Tag: Alliance of Baptists

Prayers4Peace: Baptists Heed the Call for Justice, Freedom, and Equality

by CMEP Board Member communion, the Alliance of Baptists

Any views or opinions contained herein are solely those of the author and do not necessarily represent those of Churches for Middle East Peace (CMEP).

The Alliance of Baptists has a proud history of pursuing justice, affirming God’s inclusive kin-dom, and equipping the church to follow in the way of Jesus. In response to our Palestinian Christian siblings, both within our communities and in the Holy Land, we have spent the past decade learning how we can live out these commitments. We choose solidarity with those longing for justice and beseeching us to work with God for their liberation. 

In 2013, in response to Kairos Palestine and internal organizing, the Alliance made this public commitment: “The Board of the Alliance recognizes the critical need to work for peace with justice in Palestine and Israel. The Board blesses and endorses the work of the Justice in Palestine and Israel Community.” Our Justice in Palestine and Israel Community (JPI) has led the Alliance in living out this commitment: 

  • We host regular educational events highlighting both the daily and multi-generational injustices Palestinians endure, such as an upcoming film discussion night covering the Netflix-hosted films The Present and Salt of This Sea.
  • We equip our membership to advocate for just U.S. policies and international accountability for Israel’s war crimes, for example, through advocacy with Members of Congress.
  • We engage with Palestinian mission partners in the work of solidarity and healing. Because we believe deeply in the importance of following the leadership of those directly impacted by injustice, we have focused our work on responding to the pleas of Palestinian Christians voiced in Kairos Palestine, their epistle to international churches, and follow-up letters such as Cry of Hope and a Call for Decisive Action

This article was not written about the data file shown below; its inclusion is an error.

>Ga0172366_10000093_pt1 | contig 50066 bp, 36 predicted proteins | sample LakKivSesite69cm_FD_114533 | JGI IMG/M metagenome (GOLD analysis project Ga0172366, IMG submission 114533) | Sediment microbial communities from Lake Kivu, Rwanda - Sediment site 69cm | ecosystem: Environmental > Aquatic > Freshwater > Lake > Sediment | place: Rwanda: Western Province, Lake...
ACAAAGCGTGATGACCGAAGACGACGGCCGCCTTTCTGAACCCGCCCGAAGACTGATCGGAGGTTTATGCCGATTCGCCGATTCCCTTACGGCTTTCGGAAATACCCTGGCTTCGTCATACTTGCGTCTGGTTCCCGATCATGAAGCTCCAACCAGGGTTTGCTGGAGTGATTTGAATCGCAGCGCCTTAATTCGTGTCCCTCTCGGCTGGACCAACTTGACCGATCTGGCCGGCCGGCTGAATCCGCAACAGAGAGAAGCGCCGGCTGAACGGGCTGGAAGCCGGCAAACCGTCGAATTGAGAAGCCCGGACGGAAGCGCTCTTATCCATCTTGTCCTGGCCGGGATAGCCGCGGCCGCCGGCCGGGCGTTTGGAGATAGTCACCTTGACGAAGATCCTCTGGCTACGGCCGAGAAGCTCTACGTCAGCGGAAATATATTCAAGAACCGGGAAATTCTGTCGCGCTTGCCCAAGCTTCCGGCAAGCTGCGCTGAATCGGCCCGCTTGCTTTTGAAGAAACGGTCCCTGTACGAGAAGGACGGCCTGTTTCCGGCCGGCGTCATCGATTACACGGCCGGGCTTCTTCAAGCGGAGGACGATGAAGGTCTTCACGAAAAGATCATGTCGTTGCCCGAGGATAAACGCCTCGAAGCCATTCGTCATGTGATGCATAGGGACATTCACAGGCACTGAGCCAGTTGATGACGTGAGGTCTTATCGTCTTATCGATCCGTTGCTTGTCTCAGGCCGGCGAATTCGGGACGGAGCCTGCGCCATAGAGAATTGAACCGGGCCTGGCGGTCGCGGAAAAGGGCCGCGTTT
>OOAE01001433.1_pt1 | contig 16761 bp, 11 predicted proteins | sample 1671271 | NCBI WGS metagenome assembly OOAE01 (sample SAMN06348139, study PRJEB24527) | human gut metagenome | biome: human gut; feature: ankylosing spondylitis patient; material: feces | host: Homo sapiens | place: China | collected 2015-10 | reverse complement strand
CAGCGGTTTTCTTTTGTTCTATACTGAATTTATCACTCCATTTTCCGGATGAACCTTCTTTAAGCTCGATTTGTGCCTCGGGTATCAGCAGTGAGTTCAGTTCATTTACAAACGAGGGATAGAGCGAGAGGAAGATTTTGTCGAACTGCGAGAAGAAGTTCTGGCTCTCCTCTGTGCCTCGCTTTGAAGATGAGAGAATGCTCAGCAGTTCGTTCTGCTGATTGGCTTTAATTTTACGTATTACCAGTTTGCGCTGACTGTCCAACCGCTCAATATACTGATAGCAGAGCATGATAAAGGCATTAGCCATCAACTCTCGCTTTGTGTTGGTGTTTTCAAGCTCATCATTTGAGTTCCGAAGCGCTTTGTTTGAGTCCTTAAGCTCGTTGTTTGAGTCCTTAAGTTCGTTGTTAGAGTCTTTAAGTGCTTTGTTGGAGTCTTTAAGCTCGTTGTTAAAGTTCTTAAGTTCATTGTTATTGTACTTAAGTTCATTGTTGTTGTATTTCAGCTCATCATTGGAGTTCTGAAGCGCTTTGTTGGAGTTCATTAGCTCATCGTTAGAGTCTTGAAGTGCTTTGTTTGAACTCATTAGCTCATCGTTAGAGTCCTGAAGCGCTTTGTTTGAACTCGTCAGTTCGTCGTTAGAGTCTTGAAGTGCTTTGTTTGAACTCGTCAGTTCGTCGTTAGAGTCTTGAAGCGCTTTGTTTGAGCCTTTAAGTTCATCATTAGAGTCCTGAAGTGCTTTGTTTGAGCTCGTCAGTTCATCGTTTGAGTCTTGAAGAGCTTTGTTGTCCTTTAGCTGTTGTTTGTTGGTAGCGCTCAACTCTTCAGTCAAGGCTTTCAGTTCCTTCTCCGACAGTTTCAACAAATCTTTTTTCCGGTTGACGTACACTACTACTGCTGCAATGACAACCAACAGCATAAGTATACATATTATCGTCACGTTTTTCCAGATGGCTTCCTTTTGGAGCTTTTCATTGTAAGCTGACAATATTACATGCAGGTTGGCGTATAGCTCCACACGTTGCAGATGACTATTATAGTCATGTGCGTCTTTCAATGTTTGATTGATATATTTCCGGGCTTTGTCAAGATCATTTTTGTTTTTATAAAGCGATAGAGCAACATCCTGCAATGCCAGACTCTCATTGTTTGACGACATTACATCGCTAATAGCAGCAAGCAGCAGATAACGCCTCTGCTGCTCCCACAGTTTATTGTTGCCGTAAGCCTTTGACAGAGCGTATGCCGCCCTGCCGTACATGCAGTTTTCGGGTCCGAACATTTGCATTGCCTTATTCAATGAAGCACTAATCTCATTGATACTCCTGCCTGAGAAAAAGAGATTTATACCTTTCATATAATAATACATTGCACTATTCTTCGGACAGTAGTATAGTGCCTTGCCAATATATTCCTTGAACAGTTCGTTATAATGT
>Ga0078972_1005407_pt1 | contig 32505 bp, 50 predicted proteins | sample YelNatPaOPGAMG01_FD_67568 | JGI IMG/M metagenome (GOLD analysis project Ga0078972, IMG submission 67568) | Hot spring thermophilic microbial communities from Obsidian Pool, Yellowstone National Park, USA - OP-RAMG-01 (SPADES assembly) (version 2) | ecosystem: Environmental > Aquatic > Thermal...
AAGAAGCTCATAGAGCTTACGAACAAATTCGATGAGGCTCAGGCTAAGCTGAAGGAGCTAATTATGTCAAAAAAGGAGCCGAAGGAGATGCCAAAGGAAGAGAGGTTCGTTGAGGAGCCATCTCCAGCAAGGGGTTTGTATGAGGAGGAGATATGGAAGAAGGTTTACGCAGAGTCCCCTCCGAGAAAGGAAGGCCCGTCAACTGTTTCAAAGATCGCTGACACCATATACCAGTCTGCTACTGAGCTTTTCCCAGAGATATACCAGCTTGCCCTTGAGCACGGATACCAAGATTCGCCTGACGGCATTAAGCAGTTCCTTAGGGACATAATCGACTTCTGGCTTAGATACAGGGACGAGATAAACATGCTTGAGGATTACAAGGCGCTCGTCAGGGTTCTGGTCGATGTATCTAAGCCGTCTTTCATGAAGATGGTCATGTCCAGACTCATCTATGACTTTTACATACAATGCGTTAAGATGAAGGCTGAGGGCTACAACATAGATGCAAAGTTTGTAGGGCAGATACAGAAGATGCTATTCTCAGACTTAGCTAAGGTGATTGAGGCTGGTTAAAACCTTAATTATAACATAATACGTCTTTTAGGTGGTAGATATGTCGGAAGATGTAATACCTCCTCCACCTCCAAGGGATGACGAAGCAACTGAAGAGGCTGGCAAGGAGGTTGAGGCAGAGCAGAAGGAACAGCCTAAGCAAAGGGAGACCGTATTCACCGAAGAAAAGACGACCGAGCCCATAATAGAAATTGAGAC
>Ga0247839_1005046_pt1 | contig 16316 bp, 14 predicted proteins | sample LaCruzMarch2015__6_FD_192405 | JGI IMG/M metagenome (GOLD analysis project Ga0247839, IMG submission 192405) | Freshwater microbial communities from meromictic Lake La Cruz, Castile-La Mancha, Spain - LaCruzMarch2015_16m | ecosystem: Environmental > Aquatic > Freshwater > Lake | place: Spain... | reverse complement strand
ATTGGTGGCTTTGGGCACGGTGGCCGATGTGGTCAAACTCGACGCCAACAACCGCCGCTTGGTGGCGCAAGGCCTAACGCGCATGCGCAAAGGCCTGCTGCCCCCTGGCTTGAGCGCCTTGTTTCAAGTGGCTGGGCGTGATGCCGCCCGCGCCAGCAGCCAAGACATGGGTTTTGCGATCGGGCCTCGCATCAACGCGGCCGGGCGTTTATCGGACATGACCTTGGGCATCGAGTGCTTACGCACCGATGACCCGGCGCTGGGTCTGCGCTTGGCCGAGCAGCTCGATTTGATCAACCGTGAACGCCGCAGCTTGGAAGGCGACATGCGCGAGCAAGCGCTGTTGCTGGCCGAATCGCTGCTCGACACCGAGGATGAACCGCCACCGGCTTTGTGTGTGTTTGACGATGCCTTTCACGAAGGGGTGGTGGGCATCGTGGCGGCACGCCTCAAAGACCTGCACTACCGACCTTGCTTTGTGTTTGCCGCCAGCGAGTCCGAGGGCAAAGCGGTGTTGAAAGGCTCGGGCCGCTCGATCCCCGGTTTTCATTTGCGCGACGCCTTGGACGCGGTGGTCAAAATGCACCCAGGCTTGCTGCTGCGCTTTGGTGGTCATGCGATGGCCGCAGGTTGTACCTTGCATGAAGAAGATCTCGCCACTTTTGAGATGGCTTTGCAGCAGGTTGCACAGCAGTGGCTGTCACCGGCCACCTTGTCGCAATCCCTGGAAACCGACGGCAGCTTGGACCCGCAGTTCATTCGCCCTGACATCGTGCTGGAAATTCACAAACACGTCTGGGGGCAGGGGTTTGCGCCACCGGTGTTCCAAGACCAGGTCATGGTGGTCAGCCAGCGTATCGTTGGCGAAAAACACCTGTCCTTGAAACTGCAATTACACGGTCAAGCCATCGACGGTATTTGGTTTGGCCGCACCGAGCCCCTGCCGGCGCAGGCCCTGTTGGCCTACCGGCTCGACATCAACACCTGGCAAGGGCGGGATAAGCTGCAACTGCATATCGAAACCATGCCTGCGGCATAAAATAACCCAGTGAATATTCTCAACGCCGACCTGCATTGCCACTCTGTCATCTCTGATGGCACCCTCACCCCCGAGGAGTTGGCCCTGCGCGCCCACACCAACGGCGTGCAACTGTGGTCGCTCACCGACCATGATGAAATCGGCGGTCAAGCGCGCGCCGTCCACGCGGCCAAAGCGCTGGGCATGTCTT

• We participate in Global Kairos for Justice, a network of international organizations responding to the Palestinian calls listed above. 

We center our work on the call of Kairos Palestine and continue to educate ourselves about the increasingly dire conditions Palestinians endure. We grieve that U.S. tax dollars contribute to these conditions. In response, we have made three major commitments to using our economic and cultural power to disrupt that injustice and challenge systems of oppression:

  • We committed in 2016 to boycott and divest from companies that profit from human rights violations of Palestinians.
  • In 2018, the Alliance joined with individuals, congregations, and denominations throughout the United States in boycotting Hewlett Packard (HP) for its contributions to institutionalized apartheid in the Occupied Territories. In addition to economic boycott and divestment, we acknowledged the political and cultural power of Christian Zionism in intensifying the oppression of Palestinians. In following Jesus’ example, we want to be clear that we believe in a God of justice, freedom, and inclusion. We must decry ways in which the church seeks to coopt religion for purposes of power and greed.